Swiss thrashers APOCALYPSE formed in 1984 and unleashed a five-song demo the following year, but the group didn't really pick up steam until the release of their self-titled debut album in 1988. As with most bands of that era, APOCALYPSE drew influence from the Bay Area thrash scene, and most notably Metallica-going so far as to enlist the talents of long-running Metallica producer, Flemming Rasmussen, to handle the engineering of their debut.
A perfectly executed album, Apocalypse is chock full of intense riffs laid over a foundation of intricate and melodically-charged arrangements. The strength of the material comes as no surprise, given that the band spent several years fine-tuning many of the album's nine tracks. Originally released in 1988 by Out of Tune Records-a label owned and operated by female darkwave group, The Vyllies-APOCALYPSE seemed very much out of place on the roster, and without the support of a label completely devoted to the album's success, Apocalypse slowly dwindled towards obscurity.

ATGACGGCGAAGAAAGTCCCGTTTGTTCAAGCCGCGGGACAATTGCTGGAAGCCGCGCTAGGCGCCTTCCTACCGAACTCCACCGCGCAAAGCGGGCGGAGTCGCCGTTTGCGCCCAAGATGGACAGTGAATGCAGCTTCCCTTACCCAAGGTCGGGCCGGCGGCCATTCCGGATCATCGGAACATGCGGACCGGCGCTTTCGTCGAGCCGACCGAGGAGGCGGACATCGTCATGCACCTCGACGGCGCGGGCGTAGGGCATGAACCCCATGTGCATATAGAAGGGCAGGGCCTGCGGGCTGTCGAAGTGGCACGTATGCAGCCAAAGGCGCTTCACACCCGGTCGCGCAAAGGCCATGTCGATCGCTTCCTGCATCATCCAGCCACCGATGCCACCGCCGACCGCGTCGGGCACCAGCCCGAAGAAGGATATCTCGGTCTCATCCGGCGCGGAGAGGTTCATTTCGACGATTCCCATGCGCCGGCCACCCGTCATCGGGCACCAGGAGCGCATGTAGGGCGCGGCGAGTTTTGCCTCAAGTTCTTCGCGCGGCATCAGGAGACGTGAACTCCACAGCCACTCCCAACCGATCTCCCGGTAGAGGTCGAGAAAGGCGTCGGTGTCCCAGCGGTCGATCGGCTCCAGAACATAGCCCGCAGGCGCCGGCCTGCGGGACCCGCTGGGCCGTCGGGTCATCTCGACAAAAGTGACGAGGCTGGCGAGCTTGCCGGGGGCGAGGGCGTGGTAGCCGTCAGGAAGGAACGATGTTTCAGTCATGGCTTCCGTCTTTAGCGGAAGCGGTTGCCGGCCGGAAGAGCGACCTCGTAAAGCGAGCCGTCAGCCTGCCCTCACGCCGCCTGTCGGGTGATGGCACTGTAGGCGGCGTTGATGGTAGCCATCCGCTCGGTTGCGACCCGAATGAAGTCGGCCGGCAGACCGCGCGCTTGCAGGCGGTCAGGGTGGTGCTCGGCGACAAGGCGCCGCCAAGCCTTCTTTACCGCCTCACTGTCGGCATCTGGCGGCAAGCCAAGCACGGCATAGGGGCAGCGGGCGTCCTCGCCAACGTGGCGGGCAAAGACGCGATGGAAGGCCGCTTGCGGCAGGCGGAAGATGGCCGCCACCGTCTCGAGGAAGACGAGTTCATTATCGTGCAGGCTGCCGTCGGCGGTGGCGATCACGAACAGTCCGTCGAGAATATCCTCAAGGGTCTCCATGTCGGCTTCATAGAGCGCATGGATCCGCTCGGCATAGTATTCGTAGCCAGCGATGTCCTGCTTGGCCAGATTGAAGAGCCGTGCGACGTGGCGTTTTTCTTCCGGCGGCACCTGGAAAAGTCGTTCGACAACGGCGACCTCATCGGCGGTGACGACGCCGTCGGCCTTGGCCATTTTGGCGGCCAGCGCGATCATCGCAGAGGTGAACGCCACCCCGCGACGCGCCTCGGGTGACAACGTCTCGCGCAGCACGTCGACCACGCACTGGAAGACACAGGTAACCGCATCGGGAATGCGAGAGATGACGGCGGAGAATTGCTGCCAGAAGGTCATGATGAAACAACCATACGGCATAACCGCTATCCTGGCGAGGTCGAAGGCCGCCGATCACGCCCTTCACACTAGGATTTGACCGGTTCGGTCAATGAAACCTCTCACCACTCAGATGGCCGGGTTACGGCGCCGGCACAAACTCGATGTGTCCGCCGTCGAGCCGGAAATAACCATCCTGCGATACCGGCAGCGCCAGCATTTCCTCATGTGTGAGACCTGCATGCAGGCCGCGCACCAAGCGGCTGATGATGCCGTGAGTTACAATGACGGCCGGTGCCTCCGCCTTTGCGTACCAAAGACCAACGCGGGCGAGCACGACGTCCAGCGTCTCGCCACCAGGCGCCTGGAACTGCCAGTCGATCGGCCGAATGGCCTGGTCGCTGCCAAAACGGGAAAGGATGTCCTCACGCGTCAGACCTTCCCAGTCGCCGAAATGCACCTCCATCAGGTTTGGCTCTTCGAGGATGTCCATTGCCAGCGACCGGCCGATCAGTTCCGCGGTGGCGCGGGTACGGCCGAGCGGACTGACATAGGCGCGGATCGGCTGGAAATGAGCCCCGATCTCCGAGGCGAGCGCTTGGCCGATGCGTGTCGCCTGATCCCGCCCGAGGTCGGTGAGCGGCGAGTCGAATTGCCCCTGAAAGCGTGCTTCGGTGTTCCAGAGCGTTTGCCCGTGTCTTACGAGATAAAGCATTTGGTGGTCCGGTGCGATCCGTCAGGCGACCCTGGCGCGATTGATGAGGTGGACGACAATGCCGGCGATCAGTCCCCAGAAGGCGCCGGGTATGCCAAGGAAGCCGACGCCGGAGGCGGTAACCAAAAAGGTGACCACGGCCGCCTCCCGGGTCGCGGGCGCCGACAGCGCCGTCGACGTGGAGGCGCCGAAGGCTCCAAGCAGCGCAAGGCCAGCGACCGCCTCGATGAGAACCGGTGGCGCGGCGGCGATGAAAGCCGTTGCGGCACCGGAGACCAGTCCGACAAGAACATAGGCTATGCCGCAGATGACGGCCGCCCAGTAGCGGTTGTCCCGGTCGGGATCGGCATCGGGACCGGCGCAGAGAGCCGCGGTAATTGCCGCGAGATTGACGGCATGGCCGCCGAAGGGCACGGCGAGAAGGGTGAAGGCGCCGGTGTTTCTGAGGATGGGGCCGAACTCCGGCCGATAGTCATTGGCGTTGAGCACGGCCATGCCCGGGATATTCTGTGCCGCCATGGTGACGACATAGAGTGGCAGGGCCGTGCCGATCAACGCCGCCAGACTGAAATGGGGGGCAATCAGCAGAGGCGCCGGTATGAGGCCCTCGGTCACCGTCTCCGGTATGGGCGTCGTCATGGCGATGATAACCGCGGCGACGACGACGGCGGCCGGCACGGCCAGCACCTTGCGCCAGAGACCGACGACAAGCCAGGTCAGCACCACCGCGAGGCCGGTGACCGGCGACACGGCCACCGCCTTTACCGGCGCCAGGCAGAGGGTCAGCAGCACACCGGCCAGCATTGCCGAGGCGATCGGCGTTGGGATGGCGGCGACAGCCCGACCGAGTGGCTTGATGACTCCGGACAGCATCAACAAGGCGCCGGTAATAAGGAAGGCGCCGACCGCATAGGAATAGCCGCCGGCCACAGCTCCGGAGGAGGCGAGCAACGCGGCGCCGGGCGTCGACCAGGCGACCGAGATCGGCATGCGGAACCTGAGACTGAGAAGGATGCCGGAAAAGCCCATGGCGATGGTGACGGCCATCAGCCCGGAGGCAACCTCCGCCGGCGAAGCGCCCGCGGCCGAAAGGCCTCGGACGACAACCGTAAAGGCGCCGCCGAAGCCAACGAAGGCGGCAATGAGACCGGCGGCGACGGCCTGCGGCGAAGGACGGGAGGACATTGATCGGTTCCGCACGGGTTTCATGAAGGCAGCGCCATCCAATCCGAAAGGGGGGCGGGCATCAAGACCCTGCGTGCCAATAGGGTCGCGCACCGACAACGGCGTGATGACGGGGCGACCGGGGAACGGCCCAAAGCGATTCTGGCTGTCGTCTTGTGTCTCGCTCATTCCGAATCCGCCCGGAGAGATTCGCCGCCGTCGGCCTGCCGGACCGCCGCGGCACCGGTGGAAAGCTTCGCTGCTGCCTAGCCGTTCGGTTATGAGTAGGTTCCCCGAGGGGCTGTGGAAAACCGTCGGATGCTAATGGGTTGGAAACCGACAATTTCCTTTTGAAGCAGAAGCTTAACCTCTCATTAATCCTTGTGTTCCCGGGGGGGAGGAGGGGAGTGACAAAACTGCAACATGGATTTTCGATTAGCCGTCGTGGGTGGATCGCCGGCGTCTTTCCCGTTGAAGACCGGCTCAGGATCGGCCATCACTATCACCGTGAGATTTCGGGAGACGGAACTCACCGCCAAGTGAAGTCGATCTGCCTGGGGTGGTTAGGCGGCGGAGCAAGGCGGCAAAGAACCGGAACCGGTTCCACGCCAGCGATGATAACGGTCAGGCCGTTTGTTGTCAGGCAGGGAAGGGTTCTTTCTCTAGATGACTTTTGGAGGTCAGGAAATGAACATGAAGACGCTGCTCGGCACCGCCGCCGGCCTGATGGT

Five years would pass before APOCALYPSE would resurface with their sophomore album, Faithless, in 1993. Attempting not only to overcome their lengthy absence from a scene that had already found itself hanging by a thread, they also faced the challenges of introducing new frontman, Nic Maeder, to the fans. Never willing to sacrifice quality, APOCALYPSE enlisted famed producer, Harris Johns, to help capture their focused vision for a return to glory.
Against all odds, APOCALYPSE delivered a much more mature brand of thrash-overflowing with melody while never sacrificing the speed or technicality of their debut. It was the perfect blend of influences, but unfortunately it simply arrived too late to make an impact. Death metal had stormed the scene with an undeniable fury, and groups like APOCALYPSE were too easily pushed aside.